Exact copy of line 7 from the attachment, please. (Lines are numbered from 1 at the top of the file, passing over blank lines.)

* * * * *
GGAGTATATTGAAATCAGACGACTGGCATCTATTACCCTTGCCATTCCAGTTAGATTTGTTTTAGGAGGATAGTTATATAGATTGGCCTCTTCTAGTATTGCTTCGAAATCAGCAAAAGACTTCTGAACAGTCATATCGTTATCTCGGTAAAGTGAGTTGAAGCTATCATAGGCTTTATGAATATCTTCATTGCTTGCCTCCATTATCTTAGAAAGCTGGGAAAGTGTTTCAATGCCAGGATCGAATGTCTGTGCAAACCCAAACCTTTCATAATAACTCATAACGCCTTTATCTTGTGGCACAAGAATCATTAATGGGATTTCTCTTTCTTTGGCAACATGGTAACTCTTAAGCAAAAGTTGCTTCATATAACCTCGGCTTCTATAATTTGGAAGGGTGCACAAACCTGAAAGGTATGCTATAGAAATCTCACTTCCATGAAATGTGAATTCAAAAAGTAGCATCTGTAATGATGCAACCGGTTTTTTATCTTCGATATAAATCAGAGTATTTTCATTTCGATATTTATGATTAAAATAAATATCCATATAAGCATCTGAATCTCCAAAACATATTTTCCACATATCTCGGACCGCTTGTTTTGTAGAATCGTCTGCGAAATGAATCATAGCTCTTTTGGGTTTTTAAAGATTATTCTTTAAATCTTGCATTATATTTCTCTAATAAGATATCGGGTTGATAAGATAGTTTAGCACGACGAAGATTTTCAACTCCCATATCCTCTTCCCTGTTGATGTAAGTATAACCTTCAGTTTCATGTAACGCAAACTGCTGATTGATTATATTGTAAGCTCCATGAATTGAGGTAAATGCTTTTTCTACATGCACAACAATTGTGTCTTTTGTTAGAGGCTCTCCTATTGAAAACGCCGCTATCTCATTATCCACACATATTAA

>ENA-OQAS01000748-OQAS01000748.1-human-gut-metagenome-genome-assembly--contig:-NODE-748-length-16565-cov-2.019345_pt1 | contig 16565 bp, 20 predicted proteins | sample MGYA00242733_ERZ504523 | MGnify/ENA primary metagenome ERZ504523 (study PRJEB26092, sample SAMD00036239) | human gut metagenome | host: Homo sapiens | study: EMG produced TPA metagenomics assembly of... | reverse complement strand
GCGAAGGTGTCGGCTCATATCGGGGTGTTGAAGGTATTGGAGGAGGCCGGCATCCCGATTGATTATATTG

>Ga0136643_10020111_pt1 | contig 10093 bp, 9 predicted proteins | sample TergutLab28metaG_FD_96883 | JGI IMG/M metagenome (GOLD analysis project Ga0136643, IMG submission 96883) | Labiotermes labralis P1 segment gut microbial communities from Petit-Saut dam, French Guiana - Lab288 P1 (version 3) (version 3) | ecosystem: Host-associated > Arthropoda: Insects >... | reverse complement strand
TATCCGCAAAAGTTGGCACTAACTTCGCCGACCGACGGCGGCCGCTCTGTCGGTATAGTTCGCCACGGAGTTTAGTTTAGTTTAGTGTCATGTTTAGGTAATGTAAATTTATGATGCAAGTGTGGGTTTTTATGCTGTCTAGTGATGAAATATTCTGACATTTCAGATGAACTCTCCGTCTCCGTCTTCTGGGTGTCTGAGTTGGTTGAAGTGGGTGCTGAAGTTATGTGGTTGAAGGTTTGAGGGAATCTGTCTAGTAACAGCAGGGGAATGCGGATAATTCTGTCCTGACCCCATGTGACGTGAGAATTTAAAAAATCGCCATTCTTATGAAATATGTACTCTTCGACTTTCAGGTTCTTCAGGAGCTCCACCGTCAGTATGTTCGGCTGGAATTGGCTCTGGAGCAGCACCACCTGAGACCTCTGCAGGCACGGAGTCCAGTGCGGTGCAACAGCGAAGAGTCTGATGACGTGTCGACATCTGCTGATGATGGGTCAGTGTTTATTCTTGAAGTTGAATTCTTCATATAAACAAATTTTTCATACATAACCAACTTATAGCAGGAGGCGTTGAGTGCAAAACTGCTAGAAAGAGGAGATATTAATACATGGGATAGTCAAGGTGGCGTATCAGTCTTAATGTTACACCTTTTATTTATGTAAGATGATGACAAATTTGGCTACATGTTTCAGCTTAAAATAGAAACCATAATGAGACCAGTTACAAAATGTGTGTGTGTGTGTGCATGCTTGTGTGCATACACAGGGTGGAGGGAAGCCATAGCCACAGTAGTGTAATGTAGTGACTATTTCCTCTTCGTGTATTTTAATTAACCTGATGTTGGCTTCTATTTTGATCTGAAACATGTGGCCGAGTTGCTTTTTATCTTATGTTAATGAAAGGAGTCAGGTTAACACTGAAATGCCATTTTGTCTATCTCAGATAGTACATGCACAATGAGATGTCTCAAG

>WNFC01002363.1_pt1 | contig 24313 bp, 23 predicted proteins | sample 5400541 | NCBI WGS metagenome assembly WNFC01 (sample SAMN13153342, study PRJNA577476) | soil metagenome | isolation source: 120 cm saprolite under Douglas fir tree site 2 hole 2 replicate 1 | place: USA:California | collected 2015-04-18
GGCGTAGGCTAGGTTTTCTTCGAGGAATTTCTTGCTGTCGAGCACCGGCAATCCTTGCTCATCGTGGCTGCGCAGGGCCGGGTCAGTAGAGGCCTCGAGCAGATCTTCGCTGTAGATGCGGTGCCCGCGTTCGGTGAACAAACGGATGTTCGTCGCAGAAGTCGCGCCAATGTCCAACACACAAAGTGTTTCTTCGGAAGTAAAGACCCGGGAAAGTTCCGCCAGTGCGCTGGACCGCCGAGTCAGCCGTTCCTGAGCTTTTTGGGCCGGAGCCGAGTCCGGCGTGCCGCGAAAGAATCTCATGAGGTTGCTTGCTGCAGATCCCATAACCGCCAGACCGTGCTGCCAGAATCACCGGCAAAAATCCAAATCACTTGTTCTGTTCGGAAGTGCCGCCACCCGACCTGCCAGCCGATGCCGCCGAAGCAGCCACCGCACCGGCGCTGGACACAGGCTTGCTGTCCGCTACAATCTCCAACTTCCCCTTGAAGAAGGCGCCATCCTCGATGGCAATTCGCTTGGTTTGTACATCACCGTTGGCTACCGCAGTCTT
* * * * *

GGCGTAGGCTAGGTTTTCTTCGAGGAATTTCTTGCTGTCGAGCACCGGCAATCCTTGCTCATCGTGGCTGCGCAGGGCCGGGTCAGTAGAGGCCTCGAGCAGATCTTCGCTGTAGATGCGGTGCCCGCGTTCGGTGAACAAACGGATGTTCGTCGCAGAAGTCGCGCCAATGTCCAACACACAAAGTGTTTCTTCGGAAGTAAAGACCCGGGAAAGTTCCGCCAGTGCGCTGGACCGCCGAGTCAGCCGTTCCTGAGCTTTTTGGGCCGGAGCCGAGTCCGGCGTGCCGCGAAAGAATCTCATGAGGTTGCTTGCTGCAGATCCCATAACCGCCAGACCGTGCTGCCAGAATCACCGGCAAAAATCCAAATCACTTGTTCTGTTCGGAAGTGCCGCCACCCGACCTGCCAGCCGATGCCGCCGAAGCAGCCACCGCACCGGCGCTGGACACAGGCTTGCTGTCCGCTACAATCTCCAACTTCCCCTTGAAGAAGGCGCCATCCTCGATGGCAATTCGCTTGGTTTGTACATCACCGTTGGCTACCGCAGTCTT